J. D. Heyes
Aug 23, 2011
There are 12 lawmakers (six Democrats and six Republicans ) who have been named to the debt reduction “Super Committee” in Congress, tasked with finding an additional $1.2 trillion in spending cuts from the federal budget over the next decade.
Talking heads say their job will be tough because it needs partisanship and rancor. They say it will be tough because each side has its own economic issues to protect such as taxes, entitlements, defense, education, labor.
But the more seasoned politicos among us may say it will be tough because each has a core constituency in which to answer, and it doesn’t include the voters who put them in office. For a panel charged with cutting spending, it seems like they are already bought and paid for, according to Maplight.org, a non-partisan organization that followed the money all the way back to the Super Committee.
According to the group’s analysis, a wealth of special interest groups have already spent tens of millions of dollars contributing to the 12 members of the committee. And the list of contributor’s are lawyers, labor, business, education and healthcare.
You may think the healthcare industry has the deepest pockets, but it’s lawyers and their trade groups that have donated the most – more than $31.5 million in total to the committee members. The next highest group is the securities and investment industry, which pumped more than $11 million to the committee’s esteemed, allegedly impartial membership.
The struggling real estate industry added another $8.7 million; education $8.5 million; “miscellaneous business” interests another $7.9 million. Individual organizations, from Microsoft, Corp., to the University of California to JP Morgan Chase & Co. – also kicked in.
In all, the committee’s members have received $64.6 million over the past decade from a range of special interests who all stand to lose something if the panel actually goes through with cutting the federal budget.
Democrats on the panel – those virtuous champions of the “common man” who espouse “Middle America” and demonize against “Big Business” received, by far, the lion’s share of the donations, totaling $42.7 million, nearly twice as much as the $21.9 million received by Republican members. That said, it’s readily apparent that panel members onbothsides of the political aisle are already compromised.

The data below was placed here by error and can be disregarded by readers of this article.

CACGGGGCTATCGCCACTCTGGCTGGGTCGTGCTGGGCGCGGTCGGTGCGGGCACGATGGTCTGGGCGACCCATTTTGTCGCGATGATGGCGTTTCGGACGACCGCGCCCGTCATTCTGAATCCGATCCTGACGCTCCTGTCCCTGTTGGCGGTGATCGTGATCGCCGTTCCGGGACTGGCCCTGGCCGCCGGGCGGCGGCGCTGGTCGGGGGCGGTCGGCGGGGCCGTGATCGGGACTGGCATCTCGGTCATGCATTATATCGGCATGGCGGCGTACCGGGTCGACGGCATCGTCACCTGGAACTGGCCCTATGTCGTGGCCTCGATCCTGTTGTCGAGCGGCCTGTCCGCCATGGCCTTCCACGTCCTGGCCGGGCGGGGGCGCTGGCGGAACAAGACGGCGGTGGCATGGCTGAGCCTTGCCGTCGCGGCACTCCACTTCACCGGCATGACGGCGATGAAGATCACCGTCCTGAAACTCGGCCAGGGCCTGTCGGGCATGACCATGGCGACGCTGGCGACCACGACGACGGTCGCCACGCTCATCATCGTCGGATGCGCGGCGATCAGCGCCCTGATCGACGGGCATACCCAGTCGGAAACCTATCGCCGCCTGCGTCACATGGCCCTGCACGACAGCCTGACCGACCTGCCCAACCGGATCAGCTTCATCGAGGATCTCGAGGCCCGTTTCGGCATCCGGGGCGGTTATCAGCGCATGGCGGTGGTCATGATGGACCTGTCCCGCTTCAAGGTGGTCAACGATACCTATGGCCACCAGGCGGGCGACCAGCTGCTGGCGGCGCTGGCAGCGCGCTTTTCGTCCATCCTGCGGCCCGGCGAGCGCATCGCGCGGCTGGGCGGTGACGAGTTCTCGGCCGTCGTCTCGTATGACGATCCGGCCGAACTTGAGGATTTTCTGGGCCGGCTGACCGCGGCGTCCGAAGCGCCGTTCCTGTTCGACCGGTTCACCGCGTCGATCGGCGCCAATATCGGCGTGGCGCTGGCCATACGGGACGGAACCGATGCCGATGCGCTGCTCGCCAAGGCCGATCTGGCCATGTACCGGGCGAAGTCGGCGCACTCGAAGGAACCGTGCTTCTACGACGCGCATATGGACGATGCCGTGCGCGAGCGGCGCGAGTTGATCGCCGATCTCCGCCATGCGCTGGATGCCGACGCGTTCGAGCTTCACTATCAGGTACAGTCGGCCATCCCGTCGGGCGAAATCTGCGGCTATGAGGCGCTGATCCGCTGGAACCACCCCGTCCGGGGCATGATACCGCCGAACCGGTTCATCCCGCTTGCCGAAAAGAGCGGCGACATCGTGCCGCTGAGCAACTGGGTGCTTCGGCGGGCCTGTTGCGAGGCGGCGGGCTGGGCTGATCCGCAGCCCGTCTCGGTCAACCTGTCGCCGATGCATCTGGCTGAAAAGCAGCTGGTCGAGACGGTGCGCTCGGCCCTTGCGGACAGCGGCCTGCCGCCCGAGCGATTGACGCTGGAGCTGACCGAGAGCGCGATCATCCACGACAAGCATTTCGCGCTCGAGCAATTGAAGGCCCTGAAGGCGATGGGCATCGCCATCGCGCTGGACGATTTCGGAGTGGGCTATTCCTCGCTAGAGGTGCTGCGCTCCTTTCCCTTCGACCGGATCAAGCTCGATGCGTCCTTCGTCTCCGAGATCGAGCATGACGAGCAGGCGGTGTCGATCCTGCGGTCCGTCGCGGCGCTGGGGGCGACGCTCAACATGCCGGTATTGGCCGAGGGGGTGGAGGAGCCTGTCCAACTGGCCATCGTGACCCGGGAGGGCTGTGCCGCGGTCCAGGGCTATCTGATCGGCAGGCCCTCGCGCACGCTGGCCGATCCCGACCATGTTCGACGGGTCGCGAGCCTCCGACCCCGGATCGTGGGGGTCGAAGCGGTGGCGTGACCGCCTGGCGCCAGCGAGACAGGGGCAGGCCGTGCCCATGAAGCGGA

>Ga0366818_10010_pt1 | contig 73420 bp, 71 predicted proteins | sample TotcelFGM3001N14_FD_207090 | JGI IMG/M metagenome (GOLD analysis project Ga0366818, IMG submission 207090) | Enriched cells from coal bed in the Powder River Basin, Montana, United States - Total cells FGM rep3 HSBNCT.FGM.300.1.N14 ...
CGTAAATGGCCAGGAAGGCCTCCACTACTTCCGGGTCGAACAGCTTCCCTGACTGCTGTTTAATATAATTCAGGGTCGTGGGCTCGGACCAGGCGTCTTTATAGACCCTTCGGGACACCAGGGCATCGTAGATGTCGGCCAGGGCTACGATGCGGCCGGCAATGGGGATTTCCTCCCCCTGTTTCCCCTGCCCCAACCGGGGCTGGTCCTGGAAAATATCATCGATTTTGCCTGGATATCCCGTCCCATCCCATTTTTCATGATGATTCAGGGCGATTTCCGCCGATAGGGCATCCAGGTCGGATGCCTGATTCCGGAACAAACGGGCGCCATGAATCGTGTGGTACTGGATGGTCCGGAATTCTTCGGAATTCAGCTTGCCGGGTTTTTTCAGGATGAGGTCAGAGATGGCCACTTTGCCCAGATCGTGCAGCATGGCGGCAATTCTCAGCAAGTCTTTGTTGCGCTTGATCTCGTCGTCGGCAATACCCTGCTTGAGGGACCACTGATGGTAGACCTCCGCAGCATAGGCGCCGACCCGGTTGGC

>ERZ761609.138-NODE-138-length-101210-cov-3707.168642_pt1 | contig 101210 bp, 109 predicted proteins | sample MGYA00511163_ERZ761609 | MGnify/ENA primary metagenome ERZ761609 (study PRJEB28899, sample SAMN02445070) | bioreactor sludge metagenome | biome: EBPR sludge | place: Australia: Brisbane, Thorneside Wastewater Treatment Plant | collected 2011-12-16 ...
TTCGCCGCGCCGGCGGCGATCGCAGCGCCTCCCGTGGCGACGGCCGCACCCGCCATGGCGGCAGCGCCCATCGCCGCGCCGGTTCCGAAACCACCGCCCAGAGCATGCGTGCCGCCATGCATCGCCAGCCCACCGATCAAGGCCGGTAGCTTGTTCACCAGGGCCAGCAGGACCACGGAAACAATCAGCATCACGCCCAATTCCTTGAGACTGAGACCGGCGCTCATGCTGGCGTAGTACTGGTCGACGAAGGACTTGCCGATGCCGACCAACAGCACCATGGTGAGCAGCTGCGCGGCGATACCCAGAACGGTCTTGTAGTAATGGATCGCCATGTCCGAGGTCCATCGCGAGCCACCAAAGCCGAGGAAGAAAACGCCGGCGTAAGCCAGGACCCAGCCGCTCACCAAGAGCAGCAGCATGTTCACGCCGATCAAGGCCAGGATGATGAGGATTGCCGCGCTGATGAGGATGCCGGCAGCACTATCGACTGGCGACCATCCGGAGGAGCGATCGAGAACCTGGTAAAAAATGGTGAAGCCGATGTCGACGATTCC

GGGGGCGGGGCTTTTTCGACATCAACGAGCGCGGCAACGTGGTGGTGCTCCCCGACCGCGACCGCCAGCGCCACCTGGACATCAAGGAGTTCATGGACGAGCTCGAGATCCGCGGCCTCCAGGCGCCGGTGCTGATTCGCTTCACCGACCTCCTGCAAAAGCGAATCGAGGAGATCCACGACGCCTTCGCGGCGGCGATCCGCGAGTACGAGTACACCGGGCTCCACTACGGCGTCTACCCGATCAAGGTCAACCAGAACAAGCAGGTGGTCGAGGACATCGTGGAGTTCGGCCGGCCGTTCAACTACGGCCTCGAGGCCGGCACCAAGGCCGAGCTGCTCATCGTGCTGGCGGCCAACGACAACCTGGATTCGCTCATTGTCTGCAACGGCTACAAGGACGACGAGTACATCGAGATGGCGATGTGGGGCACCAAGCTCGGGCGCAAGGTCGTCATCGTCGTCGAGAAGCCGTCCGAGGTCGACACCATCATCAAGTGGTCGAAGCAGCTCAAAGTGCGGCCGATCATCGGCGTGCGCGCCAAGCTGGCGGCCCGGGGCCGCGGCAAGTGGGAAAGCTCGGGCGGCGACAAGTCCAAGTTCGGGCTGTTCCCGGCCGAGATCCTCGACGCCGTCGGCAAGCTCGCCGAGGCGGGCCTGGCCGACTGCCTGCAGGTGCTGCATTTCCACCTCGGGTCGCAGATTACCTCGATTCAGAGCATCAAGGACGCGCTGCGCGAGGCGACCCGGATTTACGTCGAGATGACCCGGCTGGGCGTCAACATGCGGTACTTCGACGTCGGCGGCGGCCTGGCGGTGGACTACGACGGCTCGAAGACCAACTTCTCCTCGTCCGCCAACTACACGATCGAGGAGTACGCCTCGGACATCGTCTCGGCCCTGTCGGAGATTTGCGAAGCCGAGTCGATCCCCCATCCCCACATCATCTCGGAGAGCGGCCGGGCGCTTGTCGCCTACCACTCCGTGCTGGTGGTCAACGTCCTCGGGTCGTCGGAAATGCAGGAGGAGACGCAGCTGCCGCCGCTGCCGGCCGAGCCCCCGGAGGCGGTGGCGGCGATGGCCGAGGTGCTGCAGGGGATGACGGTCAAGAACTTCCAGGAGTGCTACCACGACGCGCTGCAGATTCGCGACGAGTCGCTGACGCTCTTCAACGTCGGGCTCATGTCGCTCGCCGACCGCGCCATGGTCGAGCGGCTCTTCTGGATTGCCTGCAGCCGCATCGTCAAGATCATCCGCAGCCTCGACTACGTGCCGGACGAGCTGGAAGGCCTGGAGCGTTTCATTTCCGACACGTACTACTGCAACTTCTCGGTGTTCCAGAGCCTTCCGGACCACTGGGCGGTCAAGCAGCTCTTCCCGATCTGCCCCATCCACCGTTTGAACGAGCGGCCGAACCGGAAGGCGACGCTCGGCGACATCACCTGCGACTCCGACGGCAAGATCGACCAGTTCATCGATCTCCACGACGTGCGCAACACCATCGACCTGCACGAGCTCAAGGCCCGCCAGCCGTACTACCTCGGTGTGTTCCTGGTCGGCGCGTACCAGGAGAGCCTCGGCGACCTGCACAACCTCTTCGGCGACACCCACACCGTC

The political forecast for this panel is heavy gridlock, with scattered promising statements backed by weeks of empty rhetoric. And maybe that was the point.
Created by the recently passed debt ceiling legislation that actually does little to cut overall spending in the first place, the panel has been charged with finding $1.2 trillion in deficit savings by November. If there is gridlock and no agreement is reached, cuts and possible tax increases will become automatic.
So, in order to protect their turf, you can bet that all of these special interests will be potentially issuing more, to keep lawmakers in line and keep their own nests feathered.
Which means that, once again, the American people will become the losers, the big money interests will win, and the political process slips further into the abyss. As Elizabeth MacDonald of Fox News writes, “Let the gridlock begin where it always does, with political donations.”
Do you remember when politicians served the people and not the special interests? Neither do I.
This article was posted: Tuesday, August 23, 2011 at 2:57 am